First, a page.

Tuesday, December 20, 2011

Visitor from the Old World

The dhow harbor felt like a trip back in time
Peter Cameron, our sailing tactician and friend, stopped by recently on his way to Perth, where he spends a month or so each year at this time, escaping dreary weather in California and enjoying summer in the southern hemisphere. His plane from San Francisco to Dubai arrived after dark so we couldn't see much of the city as we drove through, but nonetheless Peter had many comments and questions about the construction, infrastructure, and life in the UAE. Answering his questions made me realize how much Mark and I have learned and adjusted these past weeks.

Peter was only here for three nights and two full days, both of which were work days for Mark, so I was the designated daytime guide. We asked Peter what he was interested in, and he said he wanted to go to the top of a building and look out at the landscape. What a great idea! I booked tickets online o go to the top of the Burj Khalifa in Dubai for Thursday night, and found a place in Abu Dhabi where we could have lunch in a revolving restaurant on Wednesday.

We started out Wednesday morning with a few laps in the pool, which Peter determined was so warm it made him lazy. He also claimed his board shorts slowed him down; I had somehow succeeded in discouraging him from wearing the Speedo he usually wears for lap swimming. Expats and tourists wear their usual bathing attire, including bikinis and Speedos, at hotel pools and private compounds like ours. I haven’t been to a beach here yet to see what people wear in public. Once Tom’s wife Lucy arrives, we’ll go to the beach at the Corniche.

Peter and I spent the day on what I have come to think of as the Abu Dhabi loop tour. From where we live, you can drive the perimeter of the main Abu Dhabi island and see the most famous and important sights. We started out driving the eastern corniche along Al Salam Street, which is like a freeway. I’m now aware that all of the waterfront roads are corniches; the highway exit signs all point to “Corniche” no matter where you are on the island and which direction you are headed. The road along the downtown waterfront is called Corniche Road, and when people talk about the Corniche, that’s what they are referring to.
Have I mentioned that this place can be confusing?

There is very little natural vegetation here;
protecting mangroves is critical.
From Al Salam we could view the Eastern Mangrove Lagoon. As we drove by, I pointed out the kayak rental concession. You can rent a kayak for 100Dhs per hour, which is around $27, although for your first time out you are required to go with a guide (150Dhs) so that you don’t get lost and, I hope, you will also learn about the importance of this ecosystem. Mangrove forests provide wildlife habitat and important ecosystem benefits including the prevention of coastline erosion by ocean currents and waves. This area, which is just a five minute drive from our compound, will be renamed Eastern Mangrove Lagoon National Park, the first of five national parks to be protected, according to the Abu Dhabi 2030 Plan.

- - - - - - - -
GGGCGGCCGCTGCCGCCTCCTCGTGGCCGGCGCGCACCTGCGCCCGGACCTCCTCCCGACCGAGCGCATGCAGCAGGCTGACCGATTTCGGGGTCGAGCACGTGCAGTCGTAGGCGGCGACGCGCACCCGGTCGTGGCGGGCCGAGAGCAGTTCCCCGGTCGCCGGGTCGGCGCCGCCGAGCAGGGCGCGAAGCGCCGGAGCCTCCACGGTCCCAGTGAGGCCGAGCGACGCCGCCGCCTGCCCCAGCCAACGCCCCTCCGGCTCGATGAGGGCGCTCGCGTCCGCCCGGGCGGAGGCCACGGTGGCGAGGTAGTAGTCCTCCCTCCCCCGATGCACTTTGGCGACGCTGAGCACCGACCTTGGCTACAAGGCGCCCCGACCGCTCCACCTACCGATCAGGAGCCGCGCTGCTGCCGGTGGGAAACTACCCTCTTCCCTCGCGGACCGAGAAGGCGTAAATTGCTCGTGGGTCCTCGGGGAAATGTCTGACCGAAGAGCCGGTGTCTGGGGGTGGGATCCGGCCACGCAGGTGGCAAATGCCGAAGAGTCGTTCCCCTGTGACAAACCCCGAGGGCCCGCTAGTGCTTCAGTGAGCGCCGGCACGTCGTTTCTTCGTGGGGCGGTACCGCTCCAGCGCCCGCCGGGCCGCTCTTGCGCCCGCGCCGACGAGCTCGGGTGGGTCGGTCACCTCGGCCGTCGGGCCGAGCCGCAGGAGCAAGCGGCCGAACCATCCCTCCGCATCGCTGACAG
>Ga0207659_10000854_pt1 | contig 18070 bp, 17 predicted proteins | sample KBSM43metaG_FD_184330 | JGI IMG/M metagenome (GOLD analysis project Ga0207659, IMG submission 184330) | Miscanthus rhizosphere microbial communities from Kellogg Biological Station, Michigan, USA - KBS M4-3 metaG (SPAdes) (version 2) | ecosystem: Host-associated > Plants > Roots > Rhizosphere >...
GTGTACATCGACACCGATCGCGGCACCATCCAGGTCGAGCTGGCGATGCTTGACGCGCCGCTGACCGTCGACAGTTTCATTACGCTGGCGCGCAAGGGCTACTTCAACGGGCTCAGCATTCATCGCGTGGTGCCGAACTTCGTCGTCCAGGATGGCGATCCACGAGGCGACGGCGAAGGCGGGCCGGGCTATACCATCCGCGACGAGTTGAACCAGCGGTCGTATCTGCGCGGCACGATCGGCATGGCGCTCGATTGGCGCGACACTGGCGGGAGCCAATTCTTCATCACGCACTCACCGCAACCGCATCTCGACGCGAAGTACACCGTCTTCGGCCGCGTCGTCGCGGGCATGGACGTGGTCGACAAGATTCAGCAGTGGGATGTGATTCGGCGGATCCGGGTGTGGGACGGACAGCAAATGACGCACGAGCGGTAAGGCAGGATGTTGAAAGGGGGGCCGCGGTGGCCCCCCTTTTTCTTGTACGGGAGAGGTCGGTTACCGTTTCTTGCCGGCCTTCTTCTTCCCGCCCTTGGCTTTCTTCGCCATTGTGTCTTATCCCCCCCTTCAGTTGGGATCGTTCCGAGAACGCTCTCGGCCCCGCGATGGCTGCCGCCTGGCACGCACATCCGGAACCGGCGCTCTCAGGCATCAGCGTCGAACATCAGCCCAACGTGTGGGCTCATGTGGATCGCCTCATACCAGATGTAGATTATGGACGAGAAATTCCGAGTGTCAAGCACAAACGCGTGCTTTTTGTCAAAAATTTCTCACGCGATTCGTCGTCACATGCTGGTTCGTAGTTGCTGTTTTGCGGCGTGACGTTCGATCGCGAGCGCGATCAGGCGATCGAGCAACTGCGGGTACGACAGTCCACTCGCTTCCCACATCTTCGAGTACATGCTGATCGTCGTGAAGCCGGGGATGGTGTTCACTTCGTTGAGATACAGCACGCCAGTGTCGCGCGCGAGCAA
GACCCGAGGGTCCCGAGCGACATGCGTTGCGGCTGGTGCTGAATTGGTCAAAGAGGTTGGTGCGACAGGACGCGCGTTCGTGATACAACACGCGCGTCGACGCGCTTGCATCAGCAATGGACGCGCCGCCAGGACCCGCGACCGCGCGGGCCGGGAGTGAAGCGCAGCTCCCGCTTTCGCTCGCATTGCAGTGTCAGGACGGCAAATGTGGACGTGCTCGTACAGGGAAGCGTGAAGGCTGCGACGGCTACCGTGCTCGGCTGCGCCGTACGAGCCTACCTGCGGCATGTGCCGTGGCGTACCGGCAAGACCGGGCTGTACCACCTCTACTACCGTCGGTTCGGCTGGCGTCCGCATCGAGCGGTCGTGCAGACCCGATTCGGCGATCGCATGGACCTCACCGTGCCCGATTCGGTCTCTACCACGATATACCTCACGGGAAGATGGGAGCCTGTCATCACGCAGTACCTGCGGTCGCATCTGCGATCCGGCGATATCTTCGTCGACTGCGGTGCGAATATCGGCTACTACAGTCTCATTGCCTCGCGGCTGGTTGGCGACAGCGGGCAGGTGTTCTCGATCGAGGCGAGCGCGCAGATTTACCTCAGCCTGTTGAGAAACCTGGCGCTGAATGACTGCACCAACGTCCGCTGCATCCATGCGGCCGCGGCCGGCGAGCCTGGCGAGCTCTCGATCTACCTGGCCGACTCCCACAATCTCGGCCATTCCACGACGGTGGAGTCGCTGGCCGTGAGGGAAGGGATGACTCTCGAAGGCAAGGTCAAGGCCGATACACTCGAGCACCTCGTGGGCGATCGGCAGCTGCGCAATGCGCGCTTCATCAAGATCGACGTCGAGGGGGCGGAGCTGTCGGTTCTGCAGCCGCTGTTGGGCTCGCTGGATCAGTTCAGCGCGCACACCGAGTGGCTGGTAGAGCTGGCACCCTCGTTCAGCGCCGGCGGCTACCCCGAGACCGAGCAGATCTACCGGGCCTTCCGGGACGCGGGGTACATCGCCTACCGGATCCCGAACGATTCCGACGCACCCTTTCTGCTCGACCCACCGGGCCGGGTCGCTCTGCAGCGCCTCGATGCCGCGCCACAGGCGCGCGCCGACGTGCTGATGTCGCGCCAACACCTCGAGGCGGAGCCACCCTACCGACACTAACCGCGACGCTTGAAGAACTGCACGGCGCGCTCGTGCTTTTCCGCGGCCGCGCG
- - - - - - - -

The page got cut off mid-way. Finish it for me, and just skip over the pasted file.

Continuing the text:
Mangrove restoration project

I’m looking forward to getting my stand up paddleboard by ship soon; then I’ll be able to launch at the kayak site and paddle among the mangroves.

We drove northwest toward the city and Peter exclaimed over and over about the extent of the construction. In addition to buildings and entire developments there are endless roads, exits, bridges, overpasses, underpasses, and pipeline projects. The area we were driving though as we entered the city is the new Central Business District. Abu Dhabi’s city core is being shifted from the center of the main island to its edge, and beyond to include nearby Al Rheem island and portions of the original port at Al Mina.

Our first stop was the Al Mina vegetable market, where we bought some apricots, oranges, and a miniature pineapple. Peter harassed me for not bargaining, but I hesitated. It’s hard to bargain when you are so new to a place that you don’t know what you should really be paying. Besides, those of you who know Peter know that I have to give him something to squawk about.

Iranian market
Every household necessity is available
Next I showed Peter the old shipping wharves at Al Mina, which are being decommissioned. We drove past the workers’ housing and little shops and markets at New Mina before turning back toward the dhow harbor and fish market.

The fishing dhows are a trip back in time
Walking around the wharf among the fishing dhows, we both felt the impact of being far from home. Peter said it reminded him of his traveling years as a young man, delivering yachts to far-flung places. I appreciate that scenes like this are still here for us to see. The Emiratis take great pride in their heritage, which includes fishing and pearling in the waters surrounding these desert islands.

Public spaces and access to waterfront are plentiful here
As I mentioned, portions of the Al Mina waterfront will become part of the new Central Business District. People want to be near the water, and the Abu Dhabi Urban Planning Council recognized the importance of maintaining a connection between the city and the Gulf. Older cities around the world have spent billions of dollars over decades to revitalize old ports in much the same way. I’m sure that when it’s complete, the new business district will have first-class public spaces with spectacular fountains and luscious landscaping. That’s the pattern here.

Port operations have moved to Khalifa Port, which is part of a new industrial zone called the Khalifa Industrial Zone Abu Dhabi (KIZAD.) Phase 1 of five is operational but still under construction. KIZAD is on the Sheikh Zayed Highway between Abu Dhabi and Dubai. You can read about KIZAD at http://www.adpc.ae/en/article/ports/khalifa-port.html